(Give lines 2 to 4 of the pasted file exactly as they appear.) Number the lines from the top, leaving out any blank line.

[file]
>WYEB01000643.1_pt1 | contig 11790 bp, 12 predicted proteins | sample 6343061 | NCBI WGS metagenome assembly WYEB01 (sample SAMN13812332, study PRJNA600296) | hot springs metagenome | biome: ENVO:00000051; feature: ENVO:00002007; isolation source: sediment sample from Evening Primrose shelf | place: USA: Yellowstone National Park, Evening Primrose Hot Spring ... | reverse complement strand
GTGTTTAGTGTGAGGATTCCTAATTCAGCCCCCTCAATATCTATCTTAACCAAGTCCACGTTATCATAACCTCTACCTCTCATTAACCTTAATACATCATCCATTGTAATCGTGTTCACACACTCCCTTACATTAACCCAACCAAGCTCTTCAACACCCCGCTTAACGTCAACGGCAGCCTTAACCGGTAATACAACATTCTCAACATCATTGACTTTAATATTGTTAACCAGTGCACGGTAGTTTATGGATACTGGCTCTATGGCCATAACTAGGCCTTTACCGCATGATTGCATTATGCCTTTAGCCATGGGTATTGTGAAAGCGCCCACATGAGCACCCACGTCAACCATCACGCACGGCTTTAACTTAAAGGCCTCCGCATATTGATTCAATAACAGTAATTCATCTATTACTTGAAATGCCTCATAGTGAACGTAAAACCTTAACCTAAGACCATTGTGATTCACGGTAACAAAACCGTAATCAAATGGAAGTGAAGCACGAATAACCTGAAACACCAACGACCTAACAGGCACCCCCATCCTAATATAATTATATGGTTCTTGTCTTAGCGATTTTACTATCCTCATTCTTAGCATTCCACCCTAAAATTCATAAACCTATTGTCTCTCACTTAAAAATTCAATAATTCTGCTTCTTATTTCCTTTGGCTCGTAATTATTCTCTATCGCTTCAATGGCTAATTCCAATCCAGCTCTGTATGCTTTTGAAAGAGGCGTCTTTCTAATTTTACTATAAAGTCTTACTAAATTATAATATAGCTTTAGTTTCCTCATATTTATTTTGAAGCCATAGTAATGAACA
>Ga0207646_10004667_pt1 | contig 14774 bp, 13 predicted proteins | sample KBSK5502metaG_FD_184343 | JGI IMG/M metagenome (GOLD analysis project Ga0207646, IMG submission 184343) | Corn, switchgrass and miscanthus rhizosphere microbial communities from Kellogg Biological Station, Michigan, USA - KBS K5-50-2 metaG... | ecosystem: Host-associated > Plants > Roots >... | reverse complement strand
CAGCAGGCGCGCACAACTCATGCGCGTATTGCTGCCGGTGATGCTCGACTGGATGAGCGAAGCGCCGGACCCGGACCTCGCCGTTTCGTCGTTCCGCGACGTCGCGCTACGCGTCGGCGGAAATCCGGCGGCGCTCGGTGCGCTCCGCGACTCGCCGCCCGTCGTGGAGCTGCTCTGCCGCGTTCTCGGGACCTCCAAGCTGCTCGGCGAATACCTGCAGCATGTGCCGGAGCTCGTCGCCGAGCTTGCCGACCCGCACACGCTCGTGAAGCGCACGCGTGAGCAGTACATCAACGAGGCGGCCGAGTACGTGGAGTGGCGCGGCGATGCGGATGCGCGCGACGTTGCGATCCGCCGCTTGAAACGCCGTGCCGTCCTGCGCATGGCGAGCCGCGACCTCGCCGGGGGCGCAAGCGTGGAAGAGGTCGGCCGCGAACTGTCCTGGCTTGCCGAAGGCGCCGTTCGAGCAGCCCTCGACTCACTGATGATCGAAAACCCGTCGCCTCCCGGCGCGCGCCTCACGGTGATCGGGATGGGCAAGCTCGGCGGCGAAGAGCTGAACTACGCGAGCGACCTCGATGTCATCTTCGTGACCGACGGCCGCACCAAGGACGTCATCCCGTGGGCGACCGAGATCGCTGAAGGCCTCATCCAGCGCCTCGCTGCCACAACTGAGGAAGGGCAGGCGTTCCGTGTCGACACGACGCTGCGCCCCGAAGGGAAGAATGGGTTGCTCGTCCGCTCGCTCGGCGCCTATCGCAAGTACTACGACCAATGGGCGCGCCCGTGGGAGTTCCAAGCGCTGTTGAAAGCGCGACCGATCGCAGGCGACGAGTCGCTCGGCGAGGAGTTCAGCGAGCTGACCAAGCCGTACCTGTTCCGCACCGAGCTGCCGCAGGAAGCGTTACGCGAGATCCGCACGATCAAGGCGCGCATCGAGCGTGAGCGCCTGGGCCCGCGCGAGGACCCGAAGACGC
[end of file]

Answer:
GTGTTTAGTGTGAGGATTCCTAATTCAGCCCCCTCAATATCTATCTTAACCAAGTCCACGTTATCATAACCTCTACCTCTCATTAACCTTAATACATCATCCATTGTAATCGTGTTCACACACTCCCTTACATTAACCCAACCAAGCTCTTCAACACCCCGCTTAACGTCAACGGCAGCCTTAACCGGTAATACAACATTCTCAACATCATTGACTTTAATATTGTTAACCAGTGCACGGTAGTTTATGGATACTGGCTCTATGGCCATAACTAGGCCTTTACCGCATGATTGCATTATGCCTTTAGCCATGGGTATTGTGAAAGCGCCCACATGAGCACCCACGTCAACCATCACGCACGGCTTTAACTTAAAGGCCTCCGCATATTGATTCAATAACAGTAATTCATCTATTACTTGAAATGCCTCATAGTGAACGTAAAACCTTAACCTAAGACCATTGTGATTCACGGTAACAAAACCGTAATCAAATGGAAGTGAAGCACGAATAACCTGAAACACCAACGACCTAACAGGCACCCCCATCCTAATATAATTATATGGTTCTTGTCTTAGCGATTTTACTATCCTCATTCTTAGCATTCCACCCTAAAATTCATAAACCTATTGTCTCTCACTTAAAAATTCAATAATTCTGCTTCTTATTTCCTTTGGCTCGTAATTATTCTCTATCGCTTCAATGGCTAATTCCAATCCAGCTCTGTATGCTTTTGAAAGAGGCGTCTTTCTAATTTTACTATAAAGTCTTACTAAATTATAATATAGCTTTAGTTTCCTCATATTTATTTTGAAGCCATAGTAATGAACA
>Ga0207646_10004667_pt1 | contig 14774 bp, 13 predicted proteins | sample KBSK5502metaG_FD_184343 | JGI IMG/M metagenome (GOLD analysis project Ga0207646, IMG submission 184343) | Corn, switchgrass and miscanthus rhizosphere microbial communities from Kellogg Biological Station, Michigan, USA - KBS K5-50-2 metaG... | ecosystem: Host-associated > Plants > Roots >... | reverse complement strand
CAGCAGGCGCGCACAACTCATGCGCGTATTGCTGCCGGTGATGCTCGACTGGATGAGCGAAGCGCCGGACCCGGACCTCGCCGTTTCGTCGTTCCGCGACGTCGCGCTACGCGTCGGCGGAAATCCGGCGGCGCTCGGTGCGCTCCGCGACTCGCCGCCCGTCGTGGAGCTGCTCTGCCGCGTTCTCGGGACCTCCAAGCTGCTCGGCGAATACCTGCAGCATGTGCCGGAGCTCGTCGCCGAGCTTGCCGACCCGCACACGCTCGTGAAGCGCACGCGTGAGCAGTACATCAACGAGGCGGCCGAGTACGTGGAGTGGCGCGGCGATGCGGATGCGCGCGACGTTGCGATCCGCCGCTTGAAACGCCGTGCCGTCCTGCGCATGGCGAGCCGCGACCTCGCCGGGGGCGCAAGCGTGGAAGAGGTCGGCCGCGAACTGTCCTGGCTTGCCGAAGGCGCCGTTCGAGCAGCCCTCGACTCACTGATGATCGAAAACCCGTCGCCTCCCGGCGCGCGCCTCACGGTGATCGGGATGGGCAAGCTCGGCGGCGAAGAGCTGAACTACGCGAGCGACCTCGATGTCATCTTCGTGACCGACGGCCGCACCAAGGACGTCATCCCGTGGGCGACCGAGATCGCTGAAGGCCTCATCCAGCGCCTCGCTGCCACAACTGAGGAAGGGCAGGCGTTCCGTGTCGACACGACGCTGCGCCCCGAAGGGAAGAATGGGTTGCTCGTCCGCTCGCTCGGCGCCTATCGCAAGTACTACGACCAATGGGCGCGCCCGTGGGAGTTCCAAGCGCTGTTGAAAGCGCGACCGATCGCAGGCGACGAGTCGCTCGGCGAGGAGTTCAGCGAGCTGACCAAGCCGTACCTGTTCCGCACCGAGCTGCCGCAGGAAGCGTTACGCGAGATCCGCACGATCAAGGCGCGCATCGAGCGTGAGCGCCTGGGCCCGCGCGAGGACCCGAAGACGC